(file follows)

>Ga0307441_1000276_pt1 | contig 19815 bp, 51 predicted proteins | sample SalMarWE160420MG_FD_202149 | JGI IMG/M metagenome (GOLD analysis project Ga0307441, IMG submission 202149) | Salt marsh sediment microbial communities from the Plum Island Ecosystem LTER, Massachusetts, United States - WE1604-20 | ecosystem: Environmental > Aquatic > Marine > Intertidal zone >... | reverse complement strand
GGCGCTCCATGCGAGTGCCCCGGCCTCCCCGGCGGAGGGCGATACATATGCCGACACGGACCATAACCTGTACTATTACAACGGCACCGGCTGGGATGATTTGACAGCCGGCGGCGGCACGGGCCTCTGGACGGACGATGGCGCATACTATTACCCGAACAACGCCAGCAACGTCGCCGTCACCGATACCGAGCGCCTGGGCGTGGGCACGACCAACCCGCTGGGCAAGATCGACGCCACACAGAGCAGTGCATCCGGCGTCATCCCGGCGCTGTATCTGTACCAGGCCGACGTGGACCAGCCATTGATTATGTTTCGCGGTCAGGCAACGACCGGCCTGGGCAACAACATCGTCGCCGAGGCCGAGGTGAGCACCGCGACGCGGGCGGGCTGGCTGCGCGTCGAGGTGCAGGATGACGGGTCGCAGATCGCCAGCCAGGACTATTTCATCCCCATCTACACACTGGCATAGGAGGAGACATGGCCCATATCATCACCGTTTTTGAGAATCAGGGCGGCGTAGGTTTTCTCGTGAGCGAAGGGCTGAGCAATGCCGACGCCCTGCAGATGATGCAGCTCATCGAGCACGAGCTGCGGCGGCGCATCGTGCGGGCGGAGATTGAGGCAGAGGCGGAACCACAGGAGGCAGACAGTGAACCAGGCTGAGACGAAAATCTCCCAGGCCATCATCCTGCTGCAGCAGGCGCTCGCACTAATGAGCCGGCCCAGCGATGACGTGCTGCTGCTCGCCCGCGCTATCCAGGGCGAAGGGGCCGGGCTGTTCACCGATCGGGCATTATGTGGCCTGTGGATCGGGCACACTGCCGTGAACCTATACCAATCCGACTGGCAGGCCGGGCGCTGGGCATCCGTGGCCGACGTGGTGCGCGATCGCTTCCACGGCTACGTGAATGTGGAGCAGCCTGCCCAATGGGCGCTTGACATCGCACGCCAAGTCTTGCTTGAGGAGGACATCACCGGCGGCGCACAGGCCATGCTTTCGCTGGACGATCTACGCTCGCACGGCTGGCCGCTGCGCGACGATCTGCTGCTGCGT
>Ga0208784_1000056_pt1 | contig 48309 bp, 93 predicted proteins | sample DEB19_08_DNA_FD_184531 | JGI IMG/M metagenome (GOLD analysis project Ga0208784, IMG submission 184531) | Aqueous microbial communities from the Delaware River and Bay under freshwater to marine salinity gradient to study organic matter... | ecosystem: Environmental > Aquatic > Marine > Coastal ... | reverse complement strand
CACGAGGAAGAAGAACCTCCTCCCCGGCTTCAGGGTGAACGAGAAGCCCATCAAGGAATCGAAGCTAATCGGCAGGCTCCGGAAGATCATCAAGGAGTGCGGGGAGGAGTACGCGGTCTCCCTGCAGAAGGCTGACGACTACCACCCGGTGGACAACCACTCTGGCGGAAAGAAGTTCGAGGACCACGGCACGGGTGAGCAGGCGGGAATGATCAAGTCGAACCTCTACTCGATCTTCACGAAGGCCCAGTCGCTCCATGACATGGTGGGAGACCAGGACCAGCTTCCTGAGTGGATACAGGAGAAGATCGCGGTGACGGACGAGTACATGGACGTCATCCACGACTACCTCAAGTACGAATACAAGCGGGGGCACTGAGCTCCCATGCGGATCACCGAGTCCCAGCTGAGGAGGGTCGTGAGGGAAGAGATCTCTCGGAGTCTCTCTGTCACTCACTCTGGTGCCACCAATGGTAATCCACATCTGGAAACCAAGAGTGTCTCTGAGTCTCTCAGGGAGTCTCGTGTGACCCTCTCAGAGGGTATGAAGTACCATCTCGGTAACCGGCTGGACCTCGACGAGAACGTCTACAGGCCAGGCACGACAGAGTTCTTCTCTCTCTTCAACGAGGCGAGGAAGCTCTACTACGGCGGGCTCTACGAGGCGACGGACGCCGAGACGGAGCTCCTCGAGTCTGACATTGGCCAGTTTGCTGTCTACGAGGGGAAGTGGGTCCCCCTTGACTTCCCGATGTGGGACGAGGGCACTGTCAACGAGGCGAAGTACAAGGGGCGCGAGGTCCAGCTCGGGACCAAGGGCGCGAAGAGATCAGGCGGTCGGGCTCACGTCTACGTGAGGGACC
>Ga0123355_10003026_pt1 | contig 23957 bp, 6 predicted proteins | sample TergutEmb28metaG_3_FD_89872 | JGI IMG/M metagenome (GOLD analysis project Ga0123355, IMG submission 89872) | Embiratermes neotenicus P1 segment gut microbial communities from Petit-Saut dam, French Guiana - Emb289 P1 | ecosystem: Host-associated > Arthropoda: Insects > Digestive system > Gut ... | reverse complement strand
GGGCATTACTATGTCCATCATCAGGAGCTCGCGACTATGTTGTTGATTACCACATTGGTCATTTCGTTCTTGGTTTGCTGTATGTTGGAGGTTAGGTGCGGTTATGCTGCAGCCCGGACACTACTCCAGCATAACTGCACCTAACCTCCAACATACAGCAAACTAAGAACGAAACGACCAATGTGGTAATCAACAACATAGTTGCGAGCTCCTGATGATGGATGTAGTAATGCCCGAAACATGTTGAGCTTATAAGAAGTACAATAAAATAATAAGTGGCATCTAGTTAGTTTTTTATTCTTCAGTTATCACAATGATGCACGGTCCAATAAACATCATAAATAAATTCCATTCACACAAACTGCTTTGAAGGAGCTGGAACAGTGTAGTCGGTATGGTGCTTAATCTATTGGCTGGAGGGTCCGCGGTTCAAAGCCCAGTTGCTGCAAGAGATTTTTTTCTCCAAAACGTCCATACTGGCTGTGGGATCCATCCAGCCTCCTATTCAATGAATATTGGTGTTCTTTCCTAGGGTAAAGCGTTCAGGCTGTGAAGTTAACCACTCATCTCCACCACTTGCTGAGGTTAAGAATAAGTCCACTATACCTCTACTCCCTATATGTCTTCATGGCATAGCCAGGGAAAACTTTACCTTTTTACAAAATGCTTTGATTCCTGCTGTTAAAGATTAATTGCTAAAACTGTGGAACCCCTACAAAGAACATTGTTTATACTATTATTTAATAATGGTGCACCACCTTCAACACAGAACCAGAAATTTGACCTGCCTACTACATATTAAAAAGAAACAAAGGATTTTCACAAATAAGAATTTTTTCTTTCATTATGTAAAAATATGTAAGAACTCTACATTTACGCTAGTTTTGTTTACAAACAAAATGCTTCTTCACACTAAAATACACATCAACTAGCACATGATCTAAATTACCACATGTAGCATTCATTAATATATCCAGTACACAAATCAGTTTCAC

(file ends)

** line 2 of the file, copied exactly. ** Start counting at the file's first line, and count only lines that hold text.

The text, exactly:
GGCGCTCCATGCGAGTGCCCCGGCCTCCCCGGCGGAGGGCGATACATATGCCGACACGGACCATAACCTGTACTATTACAACGGCACCGGCTGGGATGATTTGACAGCCGGCGGCGGCACGGGCCTCTGGACGGACGATGGCGCATACTATTACCCGAACAACGCCAGCAACGTCGCCGTCACCGATACCGAGCGCCTGGGCGTGGGCACGACCAACCCGCTGGGCAAGATCGACGCCACACAGAGCAGTGCATCCGGCGTCATCCCGGCGCTGTATCTGTACCAGGCCGACGTGGACCAGCCATTGATTATGTTTCGCGGTCAGGCAACGACCGGCCTGGGCAACAACATCGTCGCCGAGGCCGAGGTGAGCACCGCGACGCGGGCGGGCTGGCTGCGCGTCGAGGTGCAGGATGACGGGTCGCAGATCGCCAGCCAGGACTATTTCATCCCCATCTACACACTGGCATAGGAGGAGACATGGCCCATATCATCACCGTTTTTGAGAATCAGGGCGGCGTAGGTTTTCTCGTGAGCGAAGGGCTGAGCAATGCCGACGCCCTGCAGATGATGCAGCTCATCGAGCACGAGCTGCGGCGGCGCATCGTGCGGGCGGAGATTGAGGCAGAGGCGGAACCACAGGAGGCAGACAGTGAACCAGGCTGAGACGAAAATCTCCCAGGCCATCATCCTGCTGCAGCAGGCGCTCGCACTAATGAGCCGGCCCAGCGATGACGTGCTGCTGCTCGCCCGCGCTATCCAGGGCGAAGGGGCCGGGCTGTTCACCGATCGGGCATTATGTGGCCTGTGGATCGGGCACACTGCCGTGAACCTATACCAATCCGACTGGCAGGCCGGGCGCTGGGCATCCGTGGCCGACGTGGTGCGCGATCGCTTCCACGGCTACGTGAATGTGGAGCAGCCTGCCCAATGGGCGCTTGACATCGCACGCCAAGTCTTGCTTGAGGAGGACATCACCGGCGGCGCACAGGCCATGCTTTCGCTGGACGATCTACGCTCGCACGGCTGGCCGCTGCGCGACGATCTGCTGCTGCGT